The Portuguese Ministry of Foreign of Foreign Affairs has told Macau News Agency that the SAR’s recent developments were on the agenda of the videoconference held between the foreign ministers of Portugal, Augusto Santos Silva, and China, Wang Yi, on July 22.
During the meeting “both sides agreed that Macau is a specific case which cannot be compared with any other”, having Portugal “recalled the importance of the Basic Law in the transition process”, the ministry said in a written statement sent to MNA.
Lisbon and Beijing have also agreed in the same meeting that “all relevant questions are immediately handled through the appropriate diplomatic channels”, Portugal’s MFA added, in the same reply to a query on Lisbon’s position regarding the announcement on July 31 by the Court of Final Appeal to confirm the exclusion of a group of candidates to the Legislative Assembly election.
The SAR’s top court rejected the arguments put forth by the group of 15 candidates from three lists linked to the city’s opposition camp that were disqualified from the legislative elections in their appeal. The decision backed the Electoral Affairs Commission’s (CAEAL) view that the excluded candidates participated in anti-China and anti-SAR activities, in violation of the electoral law.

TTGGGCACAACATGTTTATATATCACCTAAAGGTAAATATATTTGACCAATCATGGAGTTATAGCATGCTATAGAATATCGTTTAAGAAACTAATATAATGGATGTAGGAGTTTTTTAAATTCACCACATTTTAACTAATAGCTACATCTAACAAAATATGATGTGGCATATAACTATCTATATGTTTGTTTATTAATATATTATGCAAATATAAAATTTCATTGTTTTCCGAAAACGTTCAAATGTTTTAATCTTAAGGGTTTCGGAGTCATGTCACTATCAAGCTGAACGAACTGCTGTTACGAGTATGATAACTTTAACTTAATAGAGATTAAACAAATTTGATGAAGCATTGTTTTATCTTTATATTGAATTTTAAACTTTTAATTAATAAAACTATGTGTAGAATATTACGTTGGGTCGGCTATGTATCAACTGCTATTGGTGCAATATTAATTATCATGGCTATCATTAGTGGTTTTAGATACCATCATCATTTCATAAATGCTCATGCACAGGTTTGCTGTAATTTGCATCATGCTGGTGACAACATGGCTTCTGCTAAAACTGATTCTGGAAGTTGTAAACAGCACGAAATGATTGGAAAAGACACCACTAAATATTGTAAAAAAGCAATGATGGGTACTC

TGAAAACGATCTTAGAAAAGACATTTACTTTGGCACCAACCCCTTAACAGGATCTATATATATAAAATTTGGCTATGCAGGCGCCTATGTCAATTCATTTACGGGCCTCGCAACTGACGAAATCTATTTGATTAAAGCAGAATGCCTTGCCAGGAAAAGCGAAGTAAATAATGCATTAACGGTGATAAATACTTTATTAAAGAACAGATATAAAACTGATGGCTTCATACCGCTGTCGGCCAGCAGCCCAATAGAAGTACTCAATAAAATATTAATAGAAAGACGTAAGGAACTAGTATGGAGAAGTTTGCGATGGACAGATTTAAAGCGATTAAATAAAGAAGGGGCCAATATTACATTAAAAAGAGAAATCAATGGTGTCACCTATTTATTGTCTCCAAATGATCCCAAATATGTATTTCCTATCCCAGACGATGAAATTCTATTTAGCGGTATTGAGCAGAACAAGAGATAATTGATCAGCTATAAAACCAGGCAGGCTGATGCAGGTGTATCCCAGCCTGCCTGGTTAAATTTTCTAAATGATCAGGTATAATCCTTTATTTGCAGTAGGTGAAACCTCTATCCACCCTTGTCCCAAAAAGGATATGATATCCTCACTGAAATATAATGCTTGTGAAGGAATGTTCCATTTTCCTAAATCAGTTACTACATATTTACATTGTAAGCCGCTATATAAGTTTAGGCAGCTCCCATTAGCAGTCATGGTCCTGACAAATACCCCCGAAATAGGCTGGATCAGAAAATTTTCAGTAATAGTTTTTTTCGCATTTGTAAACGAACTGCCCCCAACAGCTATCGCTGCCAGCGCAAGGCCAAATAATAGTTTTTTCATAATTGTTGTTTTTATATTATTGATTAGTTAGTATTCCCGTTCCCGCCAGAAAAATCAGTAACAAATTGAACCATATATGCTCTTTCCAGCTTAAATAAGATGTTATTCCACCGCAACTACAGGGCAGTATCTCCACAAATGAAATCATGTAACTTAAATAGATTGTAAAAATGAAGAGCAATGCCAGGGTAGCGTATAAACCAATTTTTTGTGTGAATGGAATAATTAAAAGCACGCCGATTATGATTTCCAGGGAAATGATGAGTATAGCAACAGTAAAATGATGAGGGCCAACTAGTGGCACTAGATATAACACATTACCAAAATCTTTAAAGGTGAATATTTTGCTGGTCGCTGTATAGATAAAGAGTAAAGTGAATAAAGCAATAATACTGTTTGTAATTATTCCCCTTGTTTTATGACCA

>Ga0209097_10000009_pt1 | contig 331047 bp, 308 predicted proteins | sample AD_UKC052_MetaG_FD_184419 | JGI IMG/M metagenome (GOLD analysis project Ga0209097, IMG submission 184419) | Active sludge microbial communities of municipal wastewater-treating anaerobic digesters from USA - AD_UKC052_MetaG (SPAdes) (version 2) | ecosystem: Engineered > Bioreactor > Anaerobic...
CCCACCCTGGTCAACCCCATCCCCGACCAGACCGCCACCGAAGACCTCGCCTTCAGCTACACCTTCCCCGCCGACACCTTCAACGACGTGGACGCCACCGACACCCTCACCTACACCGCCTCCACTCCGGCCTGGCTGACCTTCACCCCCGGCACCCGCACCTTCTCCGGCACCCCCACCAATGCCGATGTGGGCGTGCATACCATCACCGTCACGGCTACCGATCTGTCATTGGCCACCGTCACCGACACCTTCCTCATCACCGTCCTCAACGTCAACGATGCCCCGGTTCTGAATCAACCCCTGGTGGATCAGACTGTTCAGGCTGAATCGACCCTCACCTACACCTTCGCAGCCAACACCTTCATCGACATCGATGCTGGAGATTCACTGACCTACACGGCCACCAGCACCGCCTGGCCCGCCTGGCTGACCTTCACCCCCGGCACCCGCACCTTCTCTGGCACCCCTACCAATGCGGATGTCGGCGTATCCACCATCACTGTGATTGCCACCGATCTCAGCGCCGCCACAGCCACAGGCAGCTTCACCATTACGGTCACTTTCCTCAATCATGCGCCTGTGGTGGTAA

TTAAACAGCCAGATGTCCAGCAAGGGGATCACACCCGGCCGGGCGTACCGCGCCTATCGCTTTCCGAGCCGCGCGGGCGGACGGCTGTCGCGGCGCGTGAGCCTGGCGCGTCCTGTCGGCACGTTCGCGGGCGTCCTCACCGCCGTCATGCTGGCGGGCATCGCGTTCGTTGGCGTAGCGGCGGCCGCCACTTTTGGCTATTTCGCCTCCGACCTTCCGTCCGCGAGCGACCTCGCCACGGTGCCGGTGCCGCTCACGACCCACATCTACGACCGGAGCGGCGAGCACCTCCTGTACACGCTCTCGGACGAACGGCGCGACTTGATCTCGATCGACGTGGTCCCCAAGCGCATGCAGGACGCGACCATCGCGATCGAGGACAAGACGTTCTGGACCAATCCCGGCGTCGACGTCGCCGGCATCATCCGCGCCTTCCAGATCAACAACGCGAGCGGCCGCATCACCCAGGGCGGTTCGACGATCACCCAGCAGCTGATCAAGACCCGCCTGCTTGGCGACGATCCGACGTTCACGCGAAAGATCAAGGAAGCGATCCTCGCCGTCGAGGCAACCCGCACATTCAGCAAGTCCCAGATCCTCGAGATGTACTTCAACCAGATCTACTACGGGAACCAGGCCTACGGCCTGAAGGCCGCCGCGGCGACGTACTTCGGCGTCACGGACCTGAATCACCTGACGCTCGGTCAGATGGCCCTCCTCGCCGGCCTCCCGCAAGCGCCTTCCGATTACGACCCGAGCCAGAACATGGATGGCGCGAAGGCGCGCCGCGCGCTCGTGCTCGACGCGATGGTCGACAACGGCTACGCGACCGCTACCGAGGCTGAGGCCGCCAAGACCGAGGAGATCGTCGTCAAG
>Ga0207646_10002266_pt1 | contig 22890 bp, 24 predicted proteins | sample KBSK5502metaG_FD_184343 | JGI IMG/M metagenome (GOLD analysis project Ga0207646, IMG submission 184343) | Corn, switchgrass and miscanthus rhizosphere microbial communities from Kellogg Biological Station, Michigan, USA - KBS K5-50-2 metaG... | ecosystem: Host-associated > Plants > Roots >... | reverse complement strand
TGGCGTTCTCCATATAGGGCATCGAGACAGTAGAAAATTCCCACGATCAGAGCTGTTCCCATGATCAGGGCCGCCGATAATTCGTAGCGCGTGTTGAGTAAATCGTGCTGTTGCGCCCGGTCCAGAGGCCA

Shortly after the court decision was made public on Saturday, the European External Action Service (EEAS) issued a statement describing the ruling as “a detrimental step that runs counter to the rights guaranteed in Macau’s Basic Law”, adding that the decision “undermines political pluralism and curtails democratic debate”.
After this statement, both the Macau SAR Government and the Office of the Commissioner of the Ministry of Foreign Affairs in Macau stated that they firmly oppose the European side’s comments. The Government stressed that the basic rights of Macau SAR residents, including suffrage, the right to stand for elections and the freedom of speech are not only protected by the Basic Law of the Macau SAR and relevant laws, but also fully safeguarded by the SAR’s administrative, legislative and judicial organs. The commissioner’s office considered the EEAS statement a “blatant interference in Macau affairs and China’s internal affairs at large, which seriously violated international law and the basic norms governing international relations”.